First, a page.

“The idea of predictive maintenance, which is what AI and deep learning networks are very efficient at providing, is that you can identify exactly when the need for maintenance would arise,” says Gorovoy.
“For example, if you have a power line, you can wait until the data shows signs of deterioration. And then, you can save time and effort by not having a routine inspection once every month or two. Instead, you can employ a data driven inspection where the system can tell you to concentrate your maintenance efforts in a specific place at a specific time.”
With Razor Labs’ resources, this method saves a wealth of time and effort because it informs grid operators exactly where to direct their attention rather than taking the time to inspect the entire powerline for the source of the issue. As a result, it leads to less electrical down time in the event of a malfunction or avoid down time altogether at an optimal financial cost.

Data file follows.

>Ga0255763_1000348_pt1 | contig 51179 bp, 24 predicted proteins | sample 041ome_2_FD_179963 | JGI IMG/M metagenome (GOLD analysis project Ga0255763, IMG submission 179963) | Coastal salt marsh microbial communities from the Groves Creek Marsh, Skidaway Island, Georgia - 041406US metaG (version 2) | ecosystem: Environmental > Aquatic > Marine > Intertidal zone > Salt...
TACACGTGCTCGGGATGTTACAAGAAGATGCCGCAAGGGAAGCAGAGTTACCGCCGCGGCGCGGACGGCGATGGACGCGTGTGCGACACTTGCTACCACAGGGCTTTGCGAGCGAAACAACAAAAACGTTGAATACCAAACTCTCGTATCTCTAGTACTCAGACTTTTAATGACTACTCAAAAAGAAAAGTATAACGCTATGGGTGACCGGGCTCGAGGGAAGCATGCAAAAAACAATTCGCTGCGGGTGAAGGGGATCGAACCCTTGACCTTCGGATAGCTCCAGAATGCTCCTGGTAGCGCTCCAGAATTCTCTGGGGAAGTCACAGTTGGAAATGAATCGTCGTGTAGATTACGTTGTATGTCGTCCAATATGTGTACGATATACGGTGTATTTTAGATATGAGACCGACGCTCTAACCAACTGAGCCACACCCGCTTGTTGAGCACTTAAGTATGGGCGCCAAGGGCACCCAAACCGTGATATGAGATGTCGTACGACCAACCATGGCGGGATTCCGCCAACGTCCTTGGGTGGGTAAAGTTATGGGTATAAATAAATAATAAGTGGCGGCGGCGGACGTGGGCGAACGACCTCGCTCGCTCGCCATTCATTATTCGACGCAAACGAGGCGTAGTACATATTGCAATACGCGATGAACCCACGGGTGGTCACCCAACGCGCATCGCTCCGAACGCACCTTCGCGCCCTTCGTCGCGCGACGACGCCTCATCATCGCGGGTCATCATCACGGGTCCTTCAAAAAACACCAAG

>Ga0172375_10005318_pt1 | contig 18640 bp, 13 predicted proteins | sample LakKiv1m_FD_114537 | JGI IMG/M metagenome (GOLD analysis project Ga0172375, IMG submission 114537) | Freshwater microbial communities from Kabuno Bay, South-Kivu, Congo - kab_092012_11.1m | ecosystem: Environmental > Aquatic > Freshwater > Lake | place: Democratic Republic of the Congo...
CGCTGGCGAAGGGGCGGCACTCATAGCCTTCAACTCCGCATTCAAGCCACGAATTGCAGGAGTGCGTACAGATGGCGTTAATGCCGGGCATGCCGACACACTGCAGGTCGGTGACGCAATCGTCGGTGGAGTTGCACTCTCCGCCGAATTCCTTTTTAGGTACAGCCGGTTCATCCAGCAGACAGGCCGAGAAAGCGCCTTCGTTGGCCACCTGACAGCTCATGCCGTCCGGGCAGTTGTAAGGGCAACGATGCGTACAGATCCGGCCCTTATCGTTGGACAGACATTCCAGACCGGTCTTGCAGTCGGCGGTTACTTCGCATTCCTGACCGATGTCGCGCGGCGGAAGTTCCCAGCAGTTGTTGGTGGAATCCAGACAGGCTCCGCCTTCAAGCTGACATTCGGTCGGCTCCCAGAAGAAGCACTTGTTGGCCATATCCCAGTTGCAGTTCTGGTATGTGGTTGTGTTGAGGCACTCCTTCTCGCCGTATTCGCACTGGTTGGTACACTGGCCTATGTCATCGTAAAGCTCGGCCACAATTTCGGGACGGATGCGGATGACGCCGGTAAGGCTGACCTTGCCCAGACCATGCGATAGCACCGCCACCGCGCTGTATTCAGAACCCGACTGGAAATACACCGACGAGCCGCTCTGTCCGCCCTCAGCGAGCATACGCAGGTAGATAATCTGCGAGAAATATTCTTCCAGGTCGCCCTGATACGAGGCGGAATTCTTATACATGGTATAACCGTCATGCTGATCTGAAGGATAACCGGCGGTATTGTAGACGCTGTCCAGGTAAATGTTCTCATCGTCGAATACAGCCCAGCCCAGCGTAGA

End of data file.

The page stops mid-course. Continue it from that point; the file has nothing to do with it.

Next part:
“In terms of preventing power outages, predictive maintenance, at least across the United States for example, is a business valued at billions of dollars. Avoiding the cost of power outages, equipment failures, and the harm it causes businesses and private individuals is something that has tremendous value,” Gorovoy adds.
How it All Comes Together
The grid sensing technology is being supplied by Exacter Inc. while Razor Labs is providing the artificial intelligence and analytics portion of the project. “When electric equipment deteriorates, it emits unique levels RF emissions—the emissions coming from power lines and mostly from equipment on power lines such as transformers and insulators. The proprietary sensors that Exacter’s developed can detect those RF frequencies,” says Gorovoy.
Gorovoy describes the sensors themselves as relatively medium in size as they are designed to be placed onto Exacter-owned vehicles to detect RF signals as the vehicle moves alongside the grid network. “After several passes, the sensors can identify areas with persistent readings, and are able to determine the area exemplifying issues,” he elaborates.
“For this specific project, Exacter developed a second version of their proprietary sensor that’s capable of being installed on vehicles that they do not control. So instead of using their own vehicles, our joint project has a pilot right now in Akron, Ohio, where the sensors are placed on garbage trucks because they usually have a consistent route, and they provide full coverage within a certain window of time.”